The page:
Shame and Regret: Why Do We Feel This Way?
The feelings of shame and regret can be agonizing and destructive. Shame is an emotion that originates in fear, particularly fear of how others view us. It is a feeling that can be conquered. Regret is a feeling of sorrow and may prompt apologies. Either can become a game of “what ifs”—what if I hadn’t…, what if I had only…, what if I had just…
What is shame? What is regret?
Shame And Regret: What Does The Bible Say?
Shame and regret are addressed in several verses in the Bible. Perhaps one of the most notable is found in Romans 8:1: “Therefore, there is now no condemnation for those who are in Christ Jesus.” Once a person accepts Jesus as Savior, God does not condemn us for any past sins; they are forgotten and forgiven forever.2 Jesus Christ has paid the debt for us.
2 Corinthians 5:17 also addresses the emotion of regret. “Therefore, if anyone is in Christ, the new creation has come: The old has gone, the new is here!” God provides the way to reconciliation with Himself because no matter what our past mistakes, or the most horrible of sins we have committed, He is a forgiving God who loves us and wants us to love Him. This provision was given by Jesus’ death and His resurrection.
Repentance brings about God’s forgiveness by grace (God’s gift of divine favor). He makes us a new person, a new creation.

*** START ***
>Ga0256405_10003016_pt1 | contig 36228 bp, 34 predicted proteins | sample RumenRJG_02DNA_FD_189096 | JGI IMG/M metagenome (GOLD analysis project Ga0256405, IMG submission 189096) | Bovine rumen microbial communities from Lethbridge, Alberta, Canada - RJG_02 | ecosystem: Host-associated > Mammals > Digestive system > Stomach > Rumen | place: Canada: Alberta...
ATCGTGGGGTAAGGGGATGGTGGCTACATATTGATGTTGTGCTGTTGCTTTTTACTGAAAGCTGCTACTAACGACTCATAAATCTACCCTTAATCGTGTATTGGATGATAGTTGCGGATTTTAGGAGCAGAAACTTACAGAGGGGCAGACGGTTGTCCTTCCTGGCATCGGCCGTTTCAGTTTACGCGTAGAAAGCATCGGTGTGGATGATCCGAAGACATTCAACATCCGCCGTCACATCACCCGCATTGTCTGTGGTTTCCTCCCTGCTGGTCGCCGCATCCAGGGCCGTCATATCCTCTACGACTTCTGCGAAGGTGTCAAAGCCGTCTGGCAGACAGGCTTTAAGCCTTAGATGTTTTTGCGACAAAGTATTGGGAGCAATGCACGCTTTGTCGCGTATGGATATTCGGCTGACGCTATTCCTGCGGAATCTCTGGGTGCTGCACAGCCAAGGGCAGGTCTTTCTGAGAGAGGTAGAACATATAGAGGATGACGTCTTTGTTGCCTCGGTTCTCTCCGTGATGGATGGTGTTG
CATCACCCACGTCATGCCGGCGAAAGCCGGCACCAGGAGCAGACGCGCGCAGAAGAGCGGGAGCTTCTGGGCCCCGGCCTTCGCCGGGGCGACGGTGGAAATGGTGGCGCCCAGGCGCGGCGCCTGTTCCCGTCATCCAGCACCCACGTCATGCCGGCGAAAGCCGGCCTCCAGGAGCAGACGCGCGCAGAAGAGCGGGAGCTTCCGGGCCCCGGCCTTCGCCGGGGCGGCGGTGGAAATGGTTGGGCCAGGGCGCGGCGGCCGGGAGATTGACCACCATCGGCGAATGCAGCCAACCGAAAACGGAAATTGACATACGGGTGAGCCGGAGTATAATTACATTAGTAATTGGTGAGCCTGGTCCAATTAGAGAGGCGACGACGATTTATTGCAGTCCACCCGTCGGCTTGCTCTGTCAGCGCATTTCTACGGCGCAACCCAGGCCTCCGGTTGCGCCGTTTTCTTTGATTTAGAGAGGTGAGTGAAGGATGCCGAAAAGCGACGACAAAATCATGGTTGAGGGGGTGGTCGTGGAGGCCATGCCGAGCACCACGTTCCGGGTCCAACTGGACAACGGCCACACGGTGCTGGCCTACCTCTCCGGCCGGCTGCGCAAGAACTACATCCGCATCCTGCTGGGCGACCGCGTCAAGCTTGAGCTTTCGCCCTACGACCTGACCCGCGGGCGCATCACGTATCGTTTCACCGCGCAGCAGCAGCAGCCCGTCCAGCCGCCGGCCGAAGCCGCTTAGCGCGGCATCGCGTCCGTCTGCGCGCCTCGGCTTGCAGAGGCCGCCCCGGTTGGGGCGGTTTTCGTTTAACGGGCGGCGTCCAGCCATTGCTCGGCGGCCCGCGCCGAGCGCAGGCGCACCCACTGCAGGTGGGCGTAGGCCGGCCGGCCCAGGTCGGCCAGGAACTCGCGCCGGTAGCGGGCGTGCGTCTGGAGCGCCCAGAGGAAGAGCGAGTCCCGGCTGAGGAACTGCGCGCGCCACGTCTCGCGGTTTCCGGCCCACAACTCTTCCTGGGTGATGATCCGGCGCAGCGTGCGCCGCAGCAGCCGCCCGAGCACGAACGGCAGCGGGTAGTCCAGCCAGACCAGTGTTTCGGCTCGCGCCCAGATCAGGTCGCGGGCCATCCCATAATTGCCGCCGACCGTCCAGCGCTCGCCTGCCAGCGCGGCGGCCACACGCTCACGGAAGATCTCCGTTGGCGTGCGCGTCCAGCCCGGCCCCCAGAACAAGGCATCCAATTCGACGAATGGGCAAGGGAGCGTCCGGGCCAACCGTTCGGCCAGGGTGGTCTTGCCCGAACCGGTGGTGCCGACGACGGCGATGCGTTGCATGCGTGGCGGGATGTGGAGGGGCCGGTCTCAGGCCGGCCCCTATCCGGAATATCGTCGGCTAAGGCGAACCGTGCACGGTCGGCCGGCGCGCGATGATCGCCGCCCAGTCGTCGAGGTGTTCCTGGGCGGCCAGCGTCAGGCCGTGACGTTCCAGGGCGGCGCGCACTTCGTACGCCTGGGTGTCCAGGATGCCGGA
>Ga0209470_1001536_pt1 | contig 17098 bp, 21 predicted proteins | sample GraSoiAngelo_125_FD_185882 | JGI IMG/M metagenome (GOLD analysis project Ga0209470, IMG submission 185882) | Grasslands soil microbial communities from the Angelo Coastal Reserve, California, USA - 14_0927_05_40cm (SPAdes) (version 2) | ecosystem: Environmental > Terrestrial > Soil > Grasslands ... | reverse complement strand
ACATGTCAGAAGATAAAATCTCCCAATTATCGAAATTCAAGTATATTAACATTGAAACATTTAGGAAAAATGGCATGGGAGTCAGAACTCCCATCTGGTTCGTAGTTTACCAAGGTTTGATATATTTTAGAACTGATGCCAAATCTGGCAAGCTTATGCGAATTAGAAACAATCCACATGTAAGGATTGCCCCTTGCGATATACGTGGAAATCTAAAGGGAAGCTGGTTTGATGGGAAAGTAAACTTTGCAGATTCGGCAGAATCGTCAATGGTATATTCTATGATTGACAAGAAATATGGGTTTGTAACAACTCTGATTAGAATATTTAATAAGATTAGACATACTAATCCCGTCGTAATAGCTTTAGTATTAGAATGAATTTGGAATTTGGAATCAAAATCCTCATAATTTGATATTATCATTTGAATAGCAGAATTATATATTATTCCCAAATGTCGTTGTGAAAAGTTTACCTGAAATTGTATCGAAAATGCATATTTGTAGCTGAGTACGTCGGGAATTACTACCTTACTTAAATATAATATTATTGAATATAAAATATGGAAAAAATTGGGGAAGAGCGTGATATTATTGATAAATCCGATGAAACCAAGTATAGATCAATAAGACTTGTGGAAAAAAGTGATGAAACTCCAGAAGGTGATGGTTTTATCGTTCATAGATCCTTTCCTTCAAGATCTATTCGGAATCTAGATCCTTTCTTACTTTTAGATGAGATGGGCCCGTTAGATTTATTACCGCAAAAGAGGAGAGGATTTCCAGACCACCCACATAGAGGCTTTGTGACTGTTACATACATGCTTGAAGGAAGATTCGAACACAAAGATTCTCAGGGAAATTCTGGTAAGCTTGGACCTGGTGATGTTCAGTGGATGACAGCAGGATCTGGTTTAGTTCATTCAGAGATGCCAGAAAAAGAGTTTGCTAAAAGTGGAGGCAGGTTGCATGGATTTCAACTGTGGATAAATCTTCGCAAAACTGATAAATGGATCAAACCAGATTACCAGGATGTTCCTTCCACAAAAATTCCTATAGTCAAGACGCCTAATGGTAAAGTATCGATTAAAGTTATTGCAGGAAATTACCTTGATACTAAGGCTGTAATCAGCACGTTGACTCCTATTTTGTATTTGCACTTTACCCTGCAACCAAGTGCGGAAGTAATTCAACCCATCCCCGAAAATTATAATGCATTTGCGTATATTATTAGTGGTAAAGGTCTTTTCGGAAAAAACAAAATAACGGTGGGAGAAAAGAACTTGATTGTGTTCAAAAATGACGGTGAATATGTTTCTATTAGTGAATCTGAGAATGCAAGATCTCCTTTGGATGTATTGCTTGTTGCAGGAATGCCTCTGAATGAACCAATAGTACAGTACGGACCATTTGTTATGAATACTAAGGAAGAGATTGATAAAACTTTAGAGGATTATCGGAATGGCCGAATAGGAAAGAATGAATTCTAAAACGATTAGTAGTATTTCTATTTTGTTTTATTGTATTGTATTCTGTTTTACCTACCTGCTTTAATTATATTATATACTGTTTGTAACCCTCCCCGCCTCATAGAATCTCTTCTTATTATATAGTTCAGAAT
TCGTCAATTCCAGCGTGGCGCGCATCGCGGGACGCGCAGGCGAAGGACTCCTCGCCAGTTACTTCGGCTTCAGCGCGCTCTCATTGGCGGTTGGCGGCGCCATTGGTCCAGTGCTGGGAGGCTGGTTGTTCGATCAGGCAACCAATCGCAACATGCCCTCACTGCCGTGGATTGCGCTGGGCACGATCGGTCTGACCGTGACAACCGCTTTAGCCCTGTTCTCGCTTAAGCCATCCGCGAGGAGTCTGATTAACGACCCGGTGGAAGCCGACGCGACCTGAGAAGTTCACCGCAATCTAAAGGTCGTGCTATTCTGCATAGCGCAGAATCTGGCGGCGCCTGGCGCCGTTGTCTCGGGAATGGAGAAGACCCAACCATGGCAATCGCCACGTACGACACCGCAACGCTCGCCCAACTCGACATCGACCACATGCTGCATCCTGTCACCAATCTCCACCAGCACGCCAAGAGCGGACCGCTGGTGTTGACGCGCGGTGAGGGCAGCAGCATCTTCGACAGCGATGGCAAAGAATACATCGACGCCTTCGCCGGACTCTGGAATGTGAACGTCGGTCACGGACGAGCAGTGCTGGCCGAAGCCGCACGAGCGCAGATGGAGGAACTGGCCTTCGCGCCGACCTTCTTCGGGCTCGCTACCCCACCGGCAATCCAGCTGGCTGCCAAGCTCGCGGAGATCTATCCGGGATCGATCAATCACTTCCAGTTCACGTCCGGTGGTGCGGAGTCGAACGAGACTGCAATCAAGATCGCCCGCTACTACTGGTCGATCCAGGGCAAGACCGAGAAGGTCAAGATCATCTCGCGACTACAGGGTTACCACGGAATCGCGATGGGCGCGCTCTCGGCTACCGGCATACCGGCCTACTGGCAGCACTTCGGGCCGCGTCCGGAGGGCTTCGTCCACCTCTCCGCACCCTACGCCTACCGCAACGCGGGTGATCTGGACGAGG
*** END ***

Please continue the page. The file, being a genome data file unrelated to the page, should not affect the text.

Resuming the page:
Shame and Regret: No Need To Struggle
Shame and regret can be huge motivators in society. They are useful in setting the parameters for socially acceptable behaviors and to deter destruction of a common way of life. In other words, using these emotions on an individual, group, or culture can be useful in disgracing one into proper behaviors. Although they are often used, they should not be necessary.
Some religions and cults are also guilty of this ploy. Religious leaders use it on their members to manipulate behavior. Members use shame and regret on each other. They inflict a “judgment” of sorts on each other with a “your sin is worse than my sin” attitude. This sets the inner circle acceptance or rejection of another. Doctrines are sometimes used to instill regrets or fears about acceptance into God’s Kingdom.
This is not God’s way! God wants us to know that we are loved, forgiven, and wholly accepted by Him. The story of Peter is a good example of this. Though he denied Jesus three times, he was forgiven and highly instrumental as one of the founding fathers of the Christian church.
God wants us to know that no matter how broken or sinful we have been, He can heal us and change us into a new person with no shame and no regret.